Fig. 2 contains a graphical representation of the four building blocks.

Fig. 2 The four building blocks of the platform

The framework developed by Malone, Laubacher, and Dellarocas indicates that crowdsourcing is not merely a process that happens randomly, but a process that can be customized. The customization of the crowdsourcing process allows companies to match the right crowdsourcing process to their specific organizational needs.

4. Disadvantages of the Platform

The Platform may have two main disadvantages. Firstly, the Platform can allow the attackers to hide from the law enforcement authorities. Secondly, the information published by the Platform will provide other potential attackers with information that can be used by them to conduct information security attacks. These two disadvantages are examined in Sections 3.1 and 3.2, respectively.

3.1 Hampering the law enforcement authorities

The information shared through the Platform may be used by the attackers in order to hide their activities. For example, when the Platform shows to the attacker that his malicious software is regarded as a “source of multiple attacks”, the attacker may release a new version of the malicious software. The Platform will not detect the new version until it is used for multiple attacks. This can hamper the law enforcement authorities in their efforts to identify the attacker.

3.2 Providing information that can be used for conducting cyber attacks

If a potential attacker notices that certain malicious software is used for conducting a large number of information security attacks, he/she may decide to use the software because of its popularity. This “free advertisement” of malicious software can lead to an avalanche of attacks conducted by different attackers using the same software.

5. Role of governments for the creation of the Platform

Governments will have a very important role for the creation of a Platform. In particular, they will need to either incentivise or oblige organizations to use the Platform. For example, governments can provide incentives for sharing information about cyber attacks, endorse information sharing initiatives, and adopt legislative acts obliging the companies to share information about cyber attacks.

It should be noted that the US and the UK governments already stimulate the sharing of information concerning cyber attacks. In February 2013, President Obama issued Executive Order 13636 entitled “Improving Critical Infrastructure Cybersecurity”. Section 4 of the Order states that: “It is the policy of the United States Government to increase the volume, timeliness, and quality of cyber threat information shared with U.S. private sector entities so that these entities may better protect and defend themselves against cyber threats.”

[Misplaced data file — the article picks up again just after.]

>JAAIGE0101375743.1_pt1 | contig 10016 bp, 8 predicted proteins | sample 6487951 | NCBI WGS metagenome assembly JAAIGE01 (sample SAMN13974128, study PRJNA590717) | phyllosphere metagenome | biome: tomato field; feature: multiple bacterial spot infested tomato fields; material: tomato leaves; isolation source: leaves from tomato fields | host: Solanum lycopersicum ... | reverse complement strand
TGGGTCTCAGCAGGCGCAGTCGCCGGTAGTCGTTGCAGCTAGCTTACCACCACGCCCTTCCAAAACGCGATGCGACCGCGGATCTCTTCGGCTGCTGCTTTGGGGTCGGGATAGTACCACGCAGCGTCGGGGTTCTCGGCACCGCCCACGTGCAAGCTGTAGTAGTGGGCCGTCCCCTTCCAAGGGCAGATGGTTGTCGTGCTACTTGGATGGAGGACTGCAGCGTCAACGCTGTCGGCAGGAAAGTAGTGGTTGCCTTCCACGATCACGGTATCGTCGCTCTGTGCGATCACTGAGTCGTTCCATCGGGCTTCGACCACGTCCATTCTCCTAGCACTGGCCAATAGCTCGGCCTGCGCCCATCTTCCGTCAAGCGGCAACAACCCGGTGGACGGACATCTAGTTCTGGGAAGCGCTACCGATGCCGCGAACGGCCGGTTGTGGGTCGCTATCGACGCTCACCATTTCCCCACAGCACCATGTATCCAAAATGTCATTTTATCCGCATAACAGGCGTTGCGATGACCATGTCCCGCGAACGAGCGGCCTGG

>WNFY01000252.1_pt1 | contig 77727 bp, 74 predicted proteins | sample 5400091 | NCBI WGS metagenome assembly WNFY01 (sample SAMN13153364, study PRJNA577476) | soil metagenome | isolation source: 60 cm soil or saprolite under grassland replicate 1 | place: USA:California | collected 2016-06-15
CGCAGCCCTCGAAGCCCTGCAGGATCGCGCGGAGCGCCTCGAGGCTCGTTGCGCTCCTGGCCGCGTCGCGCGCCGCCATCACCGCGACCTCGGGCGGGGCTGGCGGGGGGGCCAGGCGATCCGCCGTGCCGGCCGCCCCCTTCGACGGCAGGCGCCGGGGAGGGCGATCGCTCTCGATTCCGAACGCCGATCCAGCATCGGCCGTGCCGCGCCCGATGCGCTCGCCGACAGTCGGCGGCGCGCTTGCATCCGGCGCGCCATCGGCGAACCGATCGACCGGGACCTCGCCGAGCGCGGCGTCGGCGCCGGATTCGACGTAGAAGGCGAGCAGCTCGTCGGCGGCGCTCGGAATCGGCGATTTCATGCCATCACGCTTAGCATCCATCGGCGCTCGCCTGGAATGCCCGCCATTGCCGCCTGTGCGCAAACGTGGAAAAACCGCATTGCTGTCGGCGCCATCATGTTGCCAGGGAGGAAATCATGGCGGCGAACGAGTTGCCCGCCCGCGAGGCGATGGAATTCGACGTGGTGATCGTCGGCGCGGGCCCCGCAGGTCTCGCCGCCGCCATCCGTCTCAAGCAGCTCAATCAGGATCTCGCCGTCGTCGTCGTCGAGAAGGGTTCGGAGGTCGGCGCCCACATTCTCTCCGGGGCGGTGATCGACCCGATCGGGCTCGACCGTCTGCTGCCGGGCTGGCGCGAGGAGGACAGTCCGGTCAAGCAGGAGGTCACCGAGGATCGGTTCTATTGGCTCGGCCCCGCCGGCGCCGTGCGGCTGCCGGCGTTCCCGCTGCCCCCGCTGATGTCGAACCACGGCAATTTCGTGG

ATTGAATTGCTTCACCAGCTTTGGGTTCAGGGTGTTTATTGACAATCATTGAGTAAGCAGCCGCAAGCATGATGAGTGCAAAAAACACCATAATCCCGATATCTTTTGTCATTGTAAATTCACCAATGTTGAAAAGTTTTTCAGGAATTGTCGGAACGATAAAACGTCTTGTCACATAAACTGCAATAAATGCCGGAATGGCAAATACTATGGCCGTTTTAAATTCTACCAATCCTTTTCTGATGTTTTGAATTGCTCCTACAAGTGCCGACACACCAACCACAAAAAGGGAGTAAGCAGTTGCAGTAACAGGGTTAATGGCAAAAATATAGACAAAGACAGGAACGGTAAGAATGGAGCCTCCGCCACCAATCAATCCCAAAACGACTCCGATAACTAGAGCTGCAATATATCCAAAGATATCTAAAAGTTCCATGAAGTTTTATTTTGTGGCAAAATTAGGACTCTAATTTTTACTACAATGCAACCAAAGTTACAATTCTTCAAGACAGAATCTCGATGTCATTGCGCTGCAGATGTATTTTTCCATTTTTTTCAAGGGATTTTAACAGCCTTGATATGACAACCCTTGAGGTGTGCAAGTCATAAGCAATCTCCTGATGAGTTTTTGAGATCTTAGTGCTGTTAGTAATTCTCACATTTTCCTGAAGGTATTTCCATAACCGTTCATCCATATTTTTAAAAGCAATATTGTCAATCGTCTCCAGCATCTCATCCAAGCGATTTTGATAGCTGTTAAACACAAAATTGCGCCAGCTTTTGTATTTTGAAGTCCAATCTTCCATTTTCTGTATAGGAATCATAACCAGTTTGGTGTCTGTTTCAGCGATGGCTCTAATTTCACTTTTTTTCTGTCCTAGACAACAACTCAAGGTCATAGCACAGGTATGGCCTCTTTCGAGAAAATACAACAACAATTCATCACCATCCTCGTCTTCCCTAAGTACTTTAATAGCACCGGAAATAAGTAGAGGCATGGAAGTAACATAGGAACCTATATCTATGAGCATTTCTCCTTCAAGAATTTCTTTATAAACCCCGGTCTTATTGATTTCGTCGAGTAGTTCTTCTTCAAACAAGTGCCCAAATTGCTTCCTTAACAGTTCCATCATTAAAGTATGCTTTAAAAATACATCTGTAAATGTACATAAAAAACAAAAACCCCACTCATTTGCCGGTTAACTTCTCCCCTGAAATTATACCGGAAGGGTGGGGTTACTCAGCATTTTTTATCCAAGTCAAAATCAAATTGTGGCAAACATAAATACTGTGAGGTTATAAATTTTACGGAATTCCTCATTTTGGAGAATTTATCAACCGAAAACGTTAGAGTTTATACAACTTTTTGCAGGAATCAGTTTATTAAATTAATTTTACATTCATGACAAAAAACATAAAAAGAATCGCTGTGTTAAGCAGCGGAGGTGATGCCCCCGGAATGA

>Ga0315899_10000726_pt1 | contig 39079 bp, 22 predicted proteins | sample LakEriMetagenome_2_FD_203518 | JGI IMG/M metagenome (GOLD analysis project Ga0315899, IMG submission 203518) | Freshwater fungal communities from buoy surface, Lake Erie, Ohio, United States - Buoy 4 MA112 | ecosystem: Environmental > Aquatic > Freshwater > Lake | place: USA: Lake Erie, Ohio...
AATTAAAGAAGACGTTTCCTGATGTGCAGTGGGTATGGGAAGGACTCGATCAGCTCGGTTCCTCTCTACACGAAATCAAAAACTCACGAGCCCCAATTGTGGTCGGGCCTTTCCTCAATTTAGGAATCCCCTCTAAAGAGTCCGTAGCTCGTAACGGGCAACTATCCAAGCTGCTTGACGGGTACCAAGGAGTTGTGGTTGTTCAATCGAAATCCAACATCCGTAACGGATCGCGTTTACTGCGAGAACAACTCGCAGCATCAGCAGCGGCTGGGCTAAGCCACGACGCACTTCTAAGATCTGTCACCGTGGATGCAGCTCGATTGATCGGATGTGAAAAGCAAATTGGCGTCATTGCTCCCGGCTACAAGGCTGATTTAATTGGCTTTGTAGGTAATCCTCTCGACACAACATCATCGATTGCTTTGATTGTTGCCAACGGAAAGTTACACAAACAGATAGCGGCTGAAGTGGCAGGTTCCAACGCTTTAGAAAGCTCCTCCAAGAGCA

In March 2013, the UK government launched the Cyber Security Information Sharing Partnership (CISP). The CISP facilitates the sharing of information on cyber threats with the aim to make UK business more secure. The CISP implemented a key component of the UK’s cyber security strategy. The CISP includes the introduction of a “collaboration environment” allowing government and industry partners to exchange information related to information security incidents. The CISP is based on the experience acquired by the UK government during a pilot scheme launched by the UK Prime Minister. The pilot scheme included over 160 companies across a variety of sectors.

6. Conclusion

Crowdsourcing is already used for reporting and making publicly available information about various events ranging from anti-immigrant violence to natural disasters. Companies producing crowdsourcing platforms for sharing information about events, such as Ushahidi, Inc., have acquired in a short time extensive expertise about the operation of such platforms. Therefore, the development of the Platform needs to be based on the existing expertise in the field.

Besides that, the Platform needs to mitigate the drawbacks related to sharing information about information security incidents and, in particular, the use of the information to prevent criminal investigations and the use of the information for conducting information security attacks. The Platform should be designed in such a way that the value of sharing information related to security incidents outweighs the value of keeping this information in confidence.

Finally, governments will have an important role for the success of the Platform. By incentivising the sharing of information about security incidents through the Platform or making the sharing of such information mandatory, governments will demonstrate the importance of the Platform.


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Posted: October 23, 2014
Daniel Dimov
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Dr. Daniel Dimov is the founder of Dimov Internet Law Consulting (, a legal consultancy based in Belgium. Daniel is a fellow of the Internet Corporation for Assigned Names and Numbers (ICANN) and the Internet Society (ISOC). He did traineeships with the European Commission (Brussels), European Digital Rights (Brussels), and the Institute for EU and International law “T.M.C. Asser Institute” (The Hague). Daniel received a Ph.D. in law from the Center for Law in the Information Society at Leiden University, the Netherlands. He has a Master's Degree in European law (The Netherlands), a Master's Degree in Bulgarian Law (Bulgaria), and a certificate in Public International Law from The Hague Academy of International law.